02 Jul, 2009

I loved this site and have learned a lot. I could use python fairly well but had some confusing points. You cleared by confusion. Are you going to write article for other parts of python? Having deep understanding/knowledge on something is one thing and conveying this to others is another. You have both. THANKS

23 Aug, 2009

Thanks from Czech Rupublic.

26 Aug, 2009

I'm quite surprised at all the praise. Coming from a C++ background, I find the "type is an object" paradigm unnecessary, but I accept it has advantages. This article ("book"? please, curb your ego) has helped me understand the situation, but not without a lot of rereading.

The first source of confusion for me is where the word "base" is introduced with no mention that it describes the subtyping relationship.

The article shows isinstance(object, type) is True but doesn't also show that isinstance(type, object) is True The solid arrow connecting 'object' and 'type' in the diagram should be double-headed.

I think the "Can skim section" note is wrong: I do understand type/subtype and object/instance and I still had to reread that section several times, and then return to it after reading the later discussion, to understand what you were talking about. "Subtype an instance"? From a C++ perspective, that makes no sense.

27 Aug, 2009

The solid arrow is the issubclass relationship. The dashed arrow is the isinstance relationship. The dashed arrow could be double ended, but that is not necessary because it automatically follows from the other relationships (Example 2.2).

While subclassing an instance makes no sense in C++, in Python all classes are techincally instances and so subclassing makes sense.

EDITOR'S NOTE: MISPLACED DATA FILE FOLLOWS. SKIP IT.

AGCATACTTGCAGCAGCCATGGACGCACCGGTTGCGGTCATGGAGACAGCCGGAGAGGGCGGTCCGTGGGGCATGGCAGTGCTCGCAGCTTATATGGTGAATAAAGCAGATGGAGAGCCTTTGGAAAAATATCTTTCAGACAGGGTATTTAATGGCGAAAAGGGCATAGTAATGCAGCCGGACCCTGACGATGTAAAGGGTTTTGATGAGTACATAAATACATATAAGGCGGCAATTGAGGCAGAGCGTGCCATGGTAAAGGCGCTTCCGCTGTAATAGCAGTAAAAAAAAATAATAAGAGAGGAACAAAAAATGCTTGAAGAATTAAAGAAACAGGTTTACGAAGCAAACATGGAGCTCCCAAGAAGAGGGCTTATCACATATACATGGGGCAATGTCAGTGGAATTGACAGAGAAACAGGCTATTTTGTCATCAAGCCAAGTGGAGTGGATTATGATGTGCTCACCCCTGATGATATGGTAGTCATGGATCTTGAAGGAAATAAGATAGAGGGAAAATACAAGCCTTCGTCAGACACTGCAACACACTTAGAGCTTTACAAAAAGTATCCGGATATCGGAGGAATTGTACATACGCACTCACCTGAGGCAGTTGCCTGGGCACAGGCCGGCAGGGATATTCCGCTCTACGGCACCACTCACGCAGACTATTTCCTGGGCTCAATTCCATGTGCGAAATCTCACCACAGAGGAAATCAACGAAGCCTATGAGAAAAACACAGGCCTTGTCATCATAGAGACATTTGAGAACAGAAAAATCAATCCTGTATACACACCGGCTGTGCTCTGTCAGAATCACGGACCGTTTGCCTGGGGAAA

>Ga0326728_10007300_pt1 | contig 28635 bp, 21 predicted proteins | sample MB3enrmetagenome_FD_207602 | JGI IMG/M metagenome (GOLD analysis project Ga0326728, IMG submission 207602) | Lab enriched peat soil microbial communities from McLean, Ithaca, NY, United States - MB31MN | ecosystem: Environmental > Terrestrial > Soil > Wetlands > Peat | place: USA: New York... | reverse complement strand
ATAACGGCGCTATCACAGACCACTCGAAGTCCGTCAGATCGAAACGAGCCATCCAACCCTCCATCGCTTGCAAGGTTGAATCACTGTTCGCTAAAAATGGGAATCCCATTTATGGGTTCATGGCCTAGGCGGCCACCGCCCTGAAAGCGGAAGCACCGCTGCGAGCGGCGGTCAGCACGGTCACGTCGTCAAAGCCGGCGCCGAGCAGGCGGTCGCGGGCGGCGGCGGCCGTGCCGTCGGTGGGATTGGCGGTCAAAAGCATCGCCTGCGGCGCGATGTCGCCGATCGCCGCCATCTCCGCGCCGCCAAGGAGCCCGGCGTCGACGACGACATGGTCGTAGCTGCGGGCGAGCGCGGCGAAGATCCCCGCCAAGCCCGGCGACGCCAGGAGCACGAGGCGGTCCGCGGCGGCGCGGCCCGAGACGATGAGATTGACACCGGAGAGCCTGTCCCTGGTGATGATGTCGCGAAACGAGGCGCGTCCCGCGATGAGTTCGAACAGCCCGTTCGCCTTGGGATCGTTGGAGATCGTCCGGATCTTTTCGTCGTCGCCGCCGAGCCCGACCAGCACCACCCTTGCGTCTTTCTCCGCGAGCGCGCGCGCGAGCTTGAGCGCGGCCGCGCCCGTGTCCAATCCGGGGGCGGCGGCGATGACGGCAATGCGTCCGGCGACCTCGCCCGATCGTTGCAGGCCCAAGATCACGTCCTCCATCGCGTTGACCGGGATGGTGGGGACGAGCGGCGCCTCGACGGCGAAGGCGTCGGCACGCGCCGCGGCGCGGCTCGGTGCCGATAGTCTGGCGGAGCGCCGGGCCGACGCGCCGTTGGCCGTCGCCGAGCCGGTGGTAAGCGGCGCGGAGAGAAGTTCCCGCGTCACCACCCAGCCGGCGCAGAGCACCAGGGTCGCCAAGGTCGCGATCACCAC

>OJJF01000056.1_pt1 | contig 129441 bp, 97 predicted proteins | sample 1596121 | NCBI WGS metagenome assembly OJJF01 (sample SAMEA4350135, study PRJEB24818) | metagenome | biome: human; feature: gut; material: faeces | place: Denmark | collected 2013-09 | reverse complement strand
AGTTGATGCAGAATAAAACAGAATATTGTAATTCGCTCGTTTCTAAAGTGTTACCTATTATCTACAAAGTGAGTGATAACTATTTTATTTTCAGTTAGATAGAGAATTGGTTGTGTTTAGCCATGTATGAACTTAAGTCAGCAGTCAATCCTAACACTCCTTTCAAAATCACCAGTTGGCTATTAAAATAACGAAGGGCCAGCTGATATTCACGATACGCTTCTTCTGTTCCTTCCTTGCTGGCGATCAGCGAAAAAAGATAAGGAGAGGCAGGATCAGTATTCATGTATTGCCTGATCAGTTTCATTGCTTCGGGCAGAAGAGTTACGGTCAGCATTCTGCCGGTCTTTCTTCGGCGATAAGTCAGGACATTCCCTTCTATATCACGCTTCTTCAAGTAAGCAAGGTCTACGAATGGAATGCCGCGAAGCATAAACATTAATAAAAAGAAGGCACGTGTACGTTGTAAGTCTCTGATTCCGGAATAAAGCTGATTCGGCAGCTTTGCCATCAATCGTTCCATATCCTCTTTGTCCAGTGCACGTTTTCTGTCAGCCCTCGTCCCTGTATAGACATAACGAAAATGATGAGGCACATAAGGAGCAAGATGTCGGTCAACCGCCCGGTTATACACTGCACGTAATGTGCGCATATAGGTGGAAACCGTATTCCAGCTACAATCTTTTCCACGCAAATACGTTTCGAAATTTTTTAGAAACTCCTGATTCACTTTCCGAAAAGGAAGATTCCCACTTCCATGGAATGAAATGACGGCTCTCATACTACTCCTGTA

If coming from C++, you basically have to forget the C++ concept of classes and assume all Python classes, meta-classes and objects are like C++ instances. All these 'instances' are located in memory and hold references to each other. There are two kinds of references (or edges in this graph of objects) - isinstance and issubclass. How the objects are connected determine how they behave.

Anyway, parts of this book seem too pedantic now and can probably be reduced or simplified.

09 Nov, 2009

In the chapter 3 Wrap Up Section Summary. issubtype maybe a typo of issubclass or not?

10 Nov, 2009

thank you so much for your Python Types and Objects online book - it has clarified so much that I have been struggling with, unable to get a clear answer. your flow chart maps are very helpful

11 Nov, 2009

Very fine analysis and explanation. Thanks for the tutorial. If the basics are cleared then anybody can even read the python source for the libraries and understand them easily as python is that fine. Try to put your book into the Python documentation section. It will be very useful for all the eyes that watch the docs. Oh and i forgot to ask 'How is Squasher?' ;)

21 Dec, 2009

this is crap

05 Feb, 2010

the commentary can be a little too cheesy at points...

23 Feb, 2010

Beautifully explained. Thank you!

14 Apr, 2010

Very Nice explanations ... Thanks you very much .. I was having a great problem with those concepts, but NOW, they are almost vanished >> Again ,, thanks alot .. You are really a python master